Control your WCR and optimize your company's financial autonomy
Working capital requirement (WCR) is a treasury flow indicator that is essential to understand and control within a company. It shows how much money a company needs to cover treasury gaps between expenditures and incomes. If miscalculated and misinterpreted, it could impact the financial health of the business. Why is it important? How to calculate your WCR? How can it be better managed?
Working capital requirement: definition
To better understand the importance of working capital requirement, we need to look at concrete examples.
When a company sells a service or a product, it will set a payment deadline with its customer, the receivable will not be paid immediately.
Similarly, when it needs to replenish its stocks, it will make a mass purchase. However, the stock will not sell out immediately and will therefore not generate any immediate income.
While waiting for its receivables, a company will still have to pay its debts and its employees. This can lead to gaps in its treasury and therefore create financial needs in the short term. Either the company has the necessary funds in its treasury or it will need a working capital requirement. In any case, it is strongly advised to anticipate and calculate this potential gap in its treasury budget.
WCR offers an insight into the company’s financial autonomy. It is one of the few indicators that is best kept negative.
If it is equal to 0 or negative, this means that the company is able to cover its short-term debts, i.e. to fully finance its next operating and employment cycle. Moreover, when the WCR is under 0, we no longer speak of working capital requirement, but of working capital resources.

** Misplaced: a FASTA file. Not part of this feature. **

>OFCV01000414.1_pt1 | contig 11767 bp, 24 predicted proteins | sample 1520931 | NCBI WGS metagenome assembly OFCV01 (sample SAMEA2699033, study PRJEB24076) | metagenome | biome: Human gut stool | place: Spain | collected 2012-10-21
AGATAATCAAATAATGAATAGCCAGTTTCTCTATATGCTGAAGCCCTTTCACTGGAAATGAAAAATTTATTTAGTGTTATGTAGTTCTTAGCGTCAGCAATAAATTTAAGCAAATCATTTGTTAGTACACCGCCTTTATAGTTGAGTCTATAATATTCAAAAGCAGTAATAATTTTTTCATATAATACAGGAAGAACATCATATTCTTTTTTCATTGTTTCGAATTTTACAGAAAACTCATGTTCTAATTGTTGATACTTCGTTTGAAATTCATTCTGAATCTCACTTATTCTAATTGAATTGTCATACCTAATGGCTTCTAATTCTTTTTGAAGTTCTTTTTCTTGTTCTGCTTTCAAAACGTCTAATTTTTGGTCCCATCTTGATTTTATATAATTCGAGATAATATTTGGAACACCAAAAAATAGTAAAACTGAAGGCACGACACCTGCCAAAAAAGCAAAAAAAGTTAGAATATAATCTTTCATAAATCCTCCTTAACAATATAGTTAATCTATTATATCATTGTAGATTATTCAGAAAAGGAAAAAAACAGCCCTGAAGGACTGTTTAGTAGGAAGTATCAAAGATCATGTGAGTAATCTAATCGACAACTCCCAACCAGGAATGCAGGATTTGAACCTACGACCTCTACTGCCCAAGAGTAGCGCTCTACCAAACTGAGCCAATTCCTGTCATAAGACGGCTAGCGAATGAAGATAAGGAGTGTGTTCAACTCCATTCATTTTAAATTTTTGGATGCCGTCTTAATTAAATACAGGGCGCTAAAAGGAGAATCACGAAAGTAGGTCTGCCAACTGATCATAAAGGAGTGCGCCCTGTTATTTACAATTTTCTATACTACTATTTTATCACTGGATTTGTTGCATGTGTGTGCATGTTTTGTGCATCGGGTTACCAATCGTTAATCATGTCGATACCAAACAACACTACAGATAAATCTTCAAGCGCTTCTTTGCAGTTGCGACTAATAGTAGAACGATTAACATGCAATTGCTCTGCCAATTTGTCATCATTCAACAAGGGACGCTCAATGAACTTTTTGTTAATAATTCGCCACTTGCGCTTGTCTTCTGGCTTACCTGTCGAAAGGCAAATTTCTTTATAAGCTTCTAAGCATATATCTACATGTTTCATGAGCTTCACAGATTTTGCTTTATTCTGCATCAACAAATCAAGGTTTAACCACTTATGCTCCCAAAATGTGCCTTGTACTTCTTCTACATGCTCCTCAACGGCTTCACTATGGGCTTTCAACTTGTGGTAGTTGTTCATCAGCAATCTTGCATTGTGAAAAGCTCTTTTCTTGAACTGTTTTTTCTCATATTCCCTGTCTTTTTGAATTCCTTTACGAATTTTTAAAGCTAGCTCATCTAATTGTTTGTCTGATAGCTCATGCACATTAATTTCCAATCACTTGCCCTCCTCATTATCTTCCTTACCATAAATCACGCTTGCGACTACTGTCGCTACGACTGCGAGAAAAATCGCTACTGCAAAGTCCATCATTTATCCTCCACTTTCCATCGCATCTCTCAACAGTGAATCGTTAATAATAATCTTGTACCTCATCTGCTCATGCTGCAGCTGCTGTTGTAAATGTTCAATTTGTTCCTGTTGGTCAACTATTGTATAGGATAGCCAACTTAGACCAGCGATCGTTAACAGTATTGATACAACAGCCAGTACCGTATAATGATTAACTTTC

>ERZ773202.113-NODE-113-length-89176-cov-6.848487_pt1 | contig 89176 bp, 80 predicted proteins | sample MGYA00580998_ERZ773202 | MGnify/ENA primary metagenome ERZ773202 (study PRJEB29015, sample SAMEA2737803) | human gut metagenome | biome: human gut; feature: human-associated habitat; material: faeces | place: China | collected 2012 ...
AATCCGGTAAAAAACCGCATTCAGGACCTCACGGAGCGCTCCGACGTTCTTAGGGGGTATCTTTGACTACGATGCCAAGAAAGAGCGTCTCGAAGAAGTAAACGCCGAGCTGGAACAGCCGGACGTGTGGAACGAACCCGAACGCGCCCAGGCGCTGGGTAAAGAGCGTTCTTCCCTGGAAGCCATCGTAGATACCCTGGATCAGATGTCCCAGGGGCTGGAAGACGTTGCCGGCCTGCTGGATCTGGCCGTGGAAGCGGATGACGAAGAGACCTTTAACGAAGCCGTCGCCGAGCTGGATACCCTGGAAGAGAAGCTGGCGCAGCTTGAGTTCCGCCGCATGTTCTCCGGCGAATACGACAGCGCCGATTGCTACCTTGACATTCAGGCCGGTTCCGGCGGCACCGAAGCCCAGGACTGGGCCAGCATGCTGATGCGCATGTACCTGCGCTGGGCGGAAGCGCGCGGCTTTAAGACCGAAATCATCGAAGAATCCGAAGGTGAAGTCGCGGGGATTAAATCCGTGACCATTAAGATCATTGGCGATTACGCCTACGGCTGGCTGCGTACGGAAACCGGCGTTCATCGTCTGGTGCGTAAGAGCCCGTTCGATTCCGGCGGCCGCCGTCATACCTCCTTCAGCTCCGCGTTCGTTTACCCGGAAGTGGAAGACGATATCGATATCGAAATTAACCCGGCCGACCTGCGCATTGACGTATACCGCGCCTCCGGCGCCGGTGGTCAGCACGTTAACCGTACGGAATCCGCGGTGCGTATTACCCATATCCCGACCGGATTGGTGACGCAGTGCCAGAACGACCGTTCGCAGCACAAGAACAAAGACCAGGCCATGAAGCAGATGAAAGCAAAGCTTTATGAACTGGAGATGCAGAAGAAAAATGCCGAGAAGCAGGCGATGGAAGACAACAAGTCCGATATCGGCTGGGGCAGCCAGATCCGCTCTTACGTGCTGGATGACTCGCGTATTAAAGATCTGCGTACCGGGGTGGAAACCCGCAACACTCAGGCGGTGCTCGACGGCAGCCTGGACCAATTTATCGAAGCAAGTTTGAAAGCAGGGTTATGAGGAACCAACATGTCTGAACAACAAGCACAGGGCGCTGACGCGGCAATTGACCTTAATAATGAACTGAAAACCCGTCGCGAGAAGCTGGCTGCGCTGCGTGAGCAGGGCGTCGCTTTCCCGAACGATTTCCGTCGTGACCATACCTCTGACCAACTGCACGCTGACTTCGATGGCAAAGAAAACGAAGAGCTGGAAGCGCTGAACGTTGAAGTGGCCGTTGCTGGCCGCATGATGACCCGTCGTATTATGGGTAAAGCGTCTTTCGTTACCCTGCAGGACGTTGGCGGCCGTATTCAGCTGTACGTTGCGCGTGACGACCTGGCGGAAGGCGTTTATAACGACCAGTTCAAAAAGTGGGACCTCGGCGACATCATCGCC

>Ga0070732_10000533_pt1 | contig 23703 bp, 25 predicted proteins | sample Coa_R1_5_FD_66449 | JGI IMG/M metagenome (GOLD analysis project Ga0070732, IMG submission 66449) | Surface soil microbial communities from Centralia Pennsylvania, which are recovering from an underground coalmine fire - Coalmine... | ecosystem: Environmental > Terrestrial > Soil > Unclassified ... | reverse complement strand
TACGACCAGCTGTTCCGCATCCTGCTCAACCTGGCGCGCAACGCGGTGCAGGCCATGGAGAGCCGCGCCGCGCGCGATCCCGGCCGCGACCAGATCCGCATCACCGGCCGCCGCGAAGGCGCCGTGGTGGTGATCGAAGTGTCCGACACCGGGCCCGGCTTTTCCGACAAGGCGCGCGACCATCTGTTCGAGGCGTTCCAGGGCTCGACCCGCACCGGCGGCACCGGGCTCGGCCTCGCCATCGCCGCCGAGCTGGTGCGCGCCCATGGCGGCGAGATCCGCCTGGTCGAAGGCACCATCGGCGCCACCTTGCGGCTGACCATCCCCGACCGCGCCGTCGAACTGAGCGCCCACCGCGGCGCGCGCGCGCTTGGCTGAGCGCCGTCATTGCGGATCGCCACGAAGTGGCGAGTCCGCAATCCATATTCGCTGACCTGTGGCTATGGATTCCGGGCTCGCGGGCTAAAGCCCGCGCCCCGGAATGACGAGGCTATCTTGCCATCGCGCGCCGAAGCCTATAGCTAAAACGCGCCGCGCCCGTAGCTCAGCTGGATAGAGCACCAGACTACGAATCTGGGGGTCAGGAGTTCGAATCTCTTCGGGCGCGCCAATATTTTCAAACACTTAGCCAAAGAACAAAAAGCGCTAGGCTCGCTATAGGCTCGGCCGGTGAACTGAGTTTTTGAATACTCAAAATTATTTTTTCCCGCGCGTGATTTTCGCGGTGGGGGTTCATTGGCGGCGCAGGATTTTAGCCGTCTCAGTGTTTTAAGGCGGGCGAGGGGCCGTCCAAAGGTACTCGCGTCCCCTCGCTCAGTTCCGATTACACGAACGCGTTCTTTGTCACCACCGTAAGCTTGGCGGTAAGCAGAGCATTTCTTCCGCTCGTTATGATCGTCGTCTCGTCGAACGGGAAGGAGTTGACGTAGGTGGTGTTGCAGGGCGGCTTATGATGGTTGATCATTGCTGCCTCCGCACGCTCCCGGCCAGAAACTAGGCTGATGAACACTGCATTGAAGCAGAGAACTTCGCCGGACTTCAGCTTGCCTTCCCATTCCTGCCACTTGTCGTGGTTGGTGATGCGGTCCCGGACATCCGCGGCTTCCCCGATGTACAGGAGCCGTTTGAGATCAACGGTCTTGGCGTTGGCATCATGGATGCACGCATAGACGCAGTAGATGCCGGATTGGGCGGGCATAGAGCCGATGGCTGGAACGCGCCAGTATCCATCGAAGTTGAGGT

If, on the other hand, it is positive and you have no treasury surplus to cover it, you will have to think of a way to finance it.
Why and how to calculate your WCR?
Calculating your working capital requirement allows you to know how healthy your treasury is. It is possible to calculate it easily thanks to your Balance sheet. On the latter, the WCR corresponds to the difference between current assets and current liabilities:
- WCR = current assets – current liabilities
You can do the calculation yourself using the following formula:
- WCR = (amount of stocks in progress + amount of receivables in progress) – debts
How to better manage your WCR?
WCR can depend on different elements. The main elements will be the period of receivables granted to customers and the period of payment set by suppliers. It is better to be paid before you pay to reduce your working capital requirement. Also consider optimising your customer direct debit methods.
The length of the company’s operating cycle can also have an influence. The longer it is, the higher the working capital requirement is likely to be.
The quantity and level of stock turnover should also be taken into account. It is better to avoid dormant stocks which increase working capital requirement as long as they are unsold.
How to finance your working capital requirement?
However, if your working capital requirement turns out to be higher than 0, your company will need to find a means of financing. There are differents ways of financing working capital requirement:
- Negotiate an authorised bank overdraft if your WCR is low
- Bring in equity capital if you have the possibility to do it
- Apply for a loan at your bank
- Use debt collection methods such as cession dailly or factoring
- Seek investors to get financing
Obviously, you will need to assess which option is the best, taking into account the amount of your working capital requirement and whether your financial needs are likely to be short, medium or long term.